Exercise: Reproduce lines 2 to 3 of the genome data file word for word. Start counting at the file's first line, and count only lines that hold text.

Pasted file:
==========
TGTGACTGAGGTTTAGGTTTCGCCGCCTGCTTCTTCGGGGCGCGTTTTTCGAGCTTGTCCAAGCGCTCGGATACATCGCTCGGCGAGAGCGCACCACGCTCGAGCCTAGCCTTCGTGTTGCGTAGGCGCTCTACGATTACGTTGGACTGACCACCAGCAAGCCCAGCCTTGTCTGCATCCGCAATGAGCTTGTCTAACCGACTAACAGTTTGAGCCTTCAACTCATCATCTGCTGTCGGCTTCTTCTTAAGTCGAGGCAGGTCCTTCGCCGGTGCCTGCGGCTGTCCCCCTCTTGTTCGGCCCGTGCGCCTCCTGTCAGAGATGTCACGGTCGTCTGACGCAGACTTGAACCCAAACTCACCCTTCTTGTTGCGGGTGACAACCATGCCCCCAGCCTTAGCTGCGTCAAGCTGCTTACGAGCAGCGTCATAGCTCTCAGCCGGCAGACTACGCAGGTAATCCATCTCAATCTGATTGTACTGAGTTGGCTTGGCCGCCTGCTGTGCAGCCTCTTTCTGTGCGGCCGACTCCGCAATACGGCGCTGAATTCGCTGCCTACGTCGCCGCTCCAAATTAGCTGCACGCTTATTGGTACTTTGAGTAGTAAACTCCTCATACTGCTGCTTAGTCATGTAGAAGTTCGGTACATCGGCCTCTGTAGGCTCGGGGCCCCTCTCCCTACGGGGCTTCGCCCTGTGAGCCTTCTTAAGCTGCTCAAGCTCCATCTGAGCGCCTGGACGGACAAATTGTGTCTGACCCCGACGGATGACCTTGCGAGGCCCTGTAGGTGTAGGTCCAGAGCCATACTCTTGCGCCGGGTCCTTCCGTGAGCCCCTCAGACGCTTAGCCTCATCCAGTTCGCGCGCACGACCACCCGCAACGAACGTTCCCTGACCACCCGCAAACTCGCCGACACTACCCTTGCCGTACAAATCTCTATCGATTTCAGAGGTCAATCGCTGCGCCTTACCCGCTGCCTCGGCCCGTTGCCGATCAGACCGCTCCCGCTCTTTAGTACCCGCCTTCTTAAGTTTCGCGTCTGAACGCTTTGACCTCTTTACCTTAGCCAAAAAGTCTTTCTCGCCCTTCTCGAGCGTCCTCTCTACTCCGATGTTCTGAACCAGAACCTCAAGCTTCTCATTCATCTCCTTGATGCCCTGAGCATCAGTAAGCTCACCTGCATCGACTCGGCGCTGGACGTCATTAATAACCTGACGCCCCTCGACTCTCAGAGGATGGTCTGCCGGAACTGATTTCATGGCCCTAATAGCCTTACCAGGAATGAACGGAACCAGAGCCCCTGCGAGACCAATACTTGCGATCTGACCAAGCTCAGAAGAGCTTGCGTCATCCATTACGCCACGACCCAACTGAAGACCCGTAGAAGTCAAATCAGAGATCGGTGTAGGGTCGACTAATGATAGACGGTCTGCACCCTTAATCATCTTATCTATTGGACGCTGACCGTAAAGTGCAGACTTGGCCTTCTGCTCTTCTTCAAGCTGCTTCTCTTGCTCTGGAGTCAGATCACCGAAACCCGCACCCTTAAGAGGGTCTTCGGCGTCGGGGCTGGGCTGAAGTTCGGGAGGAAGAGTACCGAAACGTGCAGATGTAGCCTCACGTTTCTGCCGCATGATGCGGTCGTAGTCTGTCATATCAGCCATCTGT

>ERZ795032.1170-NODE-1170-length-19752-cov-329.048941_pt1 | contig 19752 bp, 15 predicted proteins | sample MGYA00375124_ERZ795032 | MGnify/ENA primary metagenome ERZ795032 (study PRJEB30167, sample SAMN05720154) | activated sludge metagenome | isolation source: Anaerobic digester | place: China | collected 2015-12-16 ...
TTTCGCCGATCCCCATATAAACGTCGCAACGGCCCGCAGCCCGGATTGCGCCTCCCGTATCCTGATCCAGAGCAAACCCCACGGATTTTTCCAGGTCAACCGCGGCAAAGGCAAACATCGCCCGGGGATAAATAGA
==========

>ERZ795032.1170-NODE-1170-length-19752-cov-329.048941_pt1 | contig 19752 bp, 15 predicted proteins | sample MGYA00375124_ERZ795032 | MGnify/ENA primary metagenome ERZ795032 (study PRJEB30167, sample SAMN05720154) | activated sludge metagenome | isolation source: Anaerobic digester | place: China | collected 2015-12-16 ...
TTTCGCCGATCCCCATATAAACGTCGCAACGGCCCGCAGCCCGGATTGCGCCTCCCGTATCCTGATCCAGAGCAAACCCCACGGATTTTTCCAGGTCAACCGCGGCAAAGGCAAACATCGCCCGGGGATAAATAGA